The Fix-It Club can help you maintain your car better by showing you how to perform easy car maintenance while you’re waiting for the gas pump to fill your fuel tank. Maybe you’ll decide to hire someone else to change the car’s oil and tackle other tasks, but if you can get into the habit of checking it every time you fill it up, your car can live longer — and make your life a little easier. This Fix-It Guide walks you through the car maintenance things you can easily do at the gas station and show you how to pump fuel the easy way, check tires and wheels, check under the hood, and how to calculate miles-per-gallon (MPG). That’s gas pump maintenance.
Gas Pump Maintenance Tips
You can pump your own fuel in nearly all states. And in the two where you can’t (Oregon and Vermont), you can get out of the car and perform these simple car care steps without getting arrested.
Before you step out of your car, pull on the hood release handle. It’s probably on or near the floor on the left side of the driver. You’ll later unlatch the hood as part of your quick inspection.
The first task is to make sure that you’re getting the correct fuel for your car. The car’s owner’s manual (probably in the car’s glove compartment) will tell you what the engine is designed to use. For example, “Unleaded gasoline, pump octane number 86 or higher.” That means the gasoline pump will have a yellow sticker with “86” on it. You can use higher-octane fuel, such as 89 or 92 octane, but you won’t be getting any benefits from the extra cost.
The owner’s manual also notes the fuel tank capacity. You can make sure the fuel gauge is working by guesstimating how much fuel your tank will take to fill it. For example, a 17.2-US-gallon that’s on the one-quarter mark will take about 12 gallons to fill it. (Empty isn’t really empty; it still has 1-2 gallons of fuel in most cars.) So if your car takes significantly more or less fuel than your guesstimate to fill it, the fuel gauge may not be functioning accurately.
Octane number is a measurement indicating the tendency of gasoline to detonate (combust at the correct moment) or knock (combust before or after it should). Diesel engines use a cetane number or rating. An engine’s designer selects the required octane or cetane number based on the engine’s compression ratio.
Pump Gas the Easy Way
Be lazy! Most gas pump nozzles have a mechanism in the handle to let you fill the tank automatically, freeing you to do other things – like checking over your car. Once you’ve squeezed the nozzle trigger to begin fueling, look for a small latch below the trigger and swing it down until it catches in a groove on the handle. Back pressure from a filled tank will automatically release the latch so fuel stops flowing at the right time. Handy, huh?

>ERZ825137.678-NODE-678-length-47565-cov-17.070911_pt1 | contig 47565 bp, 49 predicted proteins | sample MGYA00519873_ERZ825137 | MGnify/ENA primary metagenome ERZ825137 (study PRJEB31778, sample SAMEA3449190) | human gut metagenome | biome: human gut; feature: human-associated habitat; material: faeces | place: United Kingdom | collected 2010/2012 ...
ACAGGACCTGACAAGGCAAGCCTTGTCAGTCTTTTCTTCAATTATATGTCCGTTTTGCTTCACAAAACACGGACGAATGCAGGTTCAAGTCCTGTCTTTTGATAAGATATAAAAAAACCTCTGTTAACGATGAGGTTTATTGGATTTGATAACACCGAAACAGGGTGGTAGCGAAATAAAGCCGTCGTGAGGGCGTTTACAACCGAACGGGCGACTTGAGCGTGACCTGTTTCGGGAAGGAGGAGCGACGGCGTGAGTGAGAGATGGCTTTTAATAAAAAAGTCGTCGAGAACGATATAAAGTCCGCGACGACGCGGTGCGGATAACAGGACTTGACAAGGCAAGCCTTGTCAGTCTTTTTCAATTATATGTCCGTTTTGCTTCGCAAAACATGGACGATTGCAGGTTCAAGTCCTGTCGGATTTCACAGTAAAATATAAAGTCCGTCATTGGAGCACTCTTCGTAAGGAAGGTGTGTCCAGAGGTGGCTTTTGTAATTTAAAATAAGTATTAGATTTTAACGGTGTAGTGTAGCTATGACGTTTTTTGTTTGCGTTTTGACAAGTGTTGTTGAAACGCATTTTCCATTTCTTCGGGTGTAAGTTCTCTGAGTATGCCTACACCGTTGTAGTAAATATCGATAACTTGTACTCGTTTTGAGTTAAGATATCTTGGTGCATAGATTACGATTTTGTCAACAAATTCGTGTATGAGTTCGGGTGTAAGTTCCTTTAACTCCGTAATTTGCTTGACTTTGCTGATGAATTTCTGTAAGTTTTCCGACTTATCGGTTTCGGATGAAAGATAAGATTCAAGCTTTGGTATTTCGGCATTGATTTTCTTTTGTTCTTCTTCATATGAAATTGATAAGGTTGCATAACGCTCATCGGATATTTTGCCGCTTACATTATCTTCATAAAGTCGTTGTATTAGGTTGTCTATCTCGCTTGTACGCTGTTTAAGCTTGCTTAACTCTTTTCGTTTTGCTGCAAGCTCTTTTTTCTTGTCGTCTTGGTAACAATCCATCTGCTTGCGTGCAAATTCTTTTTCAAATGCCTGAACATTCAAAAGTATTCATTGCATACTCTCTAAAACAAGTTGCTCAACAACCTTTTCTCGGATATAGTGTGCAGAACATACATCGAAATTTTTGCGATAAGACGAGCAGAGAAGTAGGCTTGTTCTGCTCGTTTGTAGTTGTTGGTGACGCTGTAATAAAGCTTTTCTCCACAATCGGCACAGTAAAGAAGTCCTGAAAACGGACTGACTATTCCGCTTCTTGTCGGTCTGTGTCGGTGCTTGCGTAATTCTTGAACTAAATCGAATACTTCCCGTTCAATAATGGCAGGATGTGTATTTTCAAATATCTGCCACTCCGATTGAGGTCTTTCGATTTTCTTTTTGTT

Check Tires and Wheels
Once fueling begins, walk slowly from fuel filler toward the front of the car, looking at tires. Later I’m going to recommend that you buy a tire pressure gauge or periodically visit a tire store as most will check tire pressure for you at no charge. Once you’ve done that you’ll know what the tires should look like. Unless you’re having problems with your tires, a quick look at each tire for inflation every time you fill up is all you’ll need. Look over the tires for damage as well.
You also can take a tip from truck drivers who typically check tires every time they fuel up. As they walk around their rigs they strike the tread of each tire once or twice and listen. Experience quickly teaches them — as it will teach you — what a properly inflated tire sounds like.
Driving can be cramping to the body, so consider taking an extra moment to squat down and look under the wheels for anything hanging or leaking. The exercise can be good for you — and your car.
Check Under the Hood
You previously pulled the hood release handle inside your car before stepping out. Now you are at the front (or rear) of the car and can unlatch the hood for a quick inspection of the engine compartment. If you’ve never tried this before, the latch is a lever under the center of the hood that you push or pull. Its job is to make sure that your car’s hood doesn’t pop open while you’re driving — not fun!
Some car hoods have hydraulic cylinders or large springs at the back corners to hold the hood up while you’re peering inside. Many have a support rod that will hold the hood in place. The rod will be laying down somewhere around the perimeter of the engine compartment. One end will be attached to the car and the other can be lifted and inserted in a specially designed hole in the hood’s edge. If you’re not sure where the rod is located on your car, check the owner’s manual.
What’s in a name? In the United States, the engine compartment cover is called a hood. In Britain it’s called a bonnet. Two countries, separated by a common language!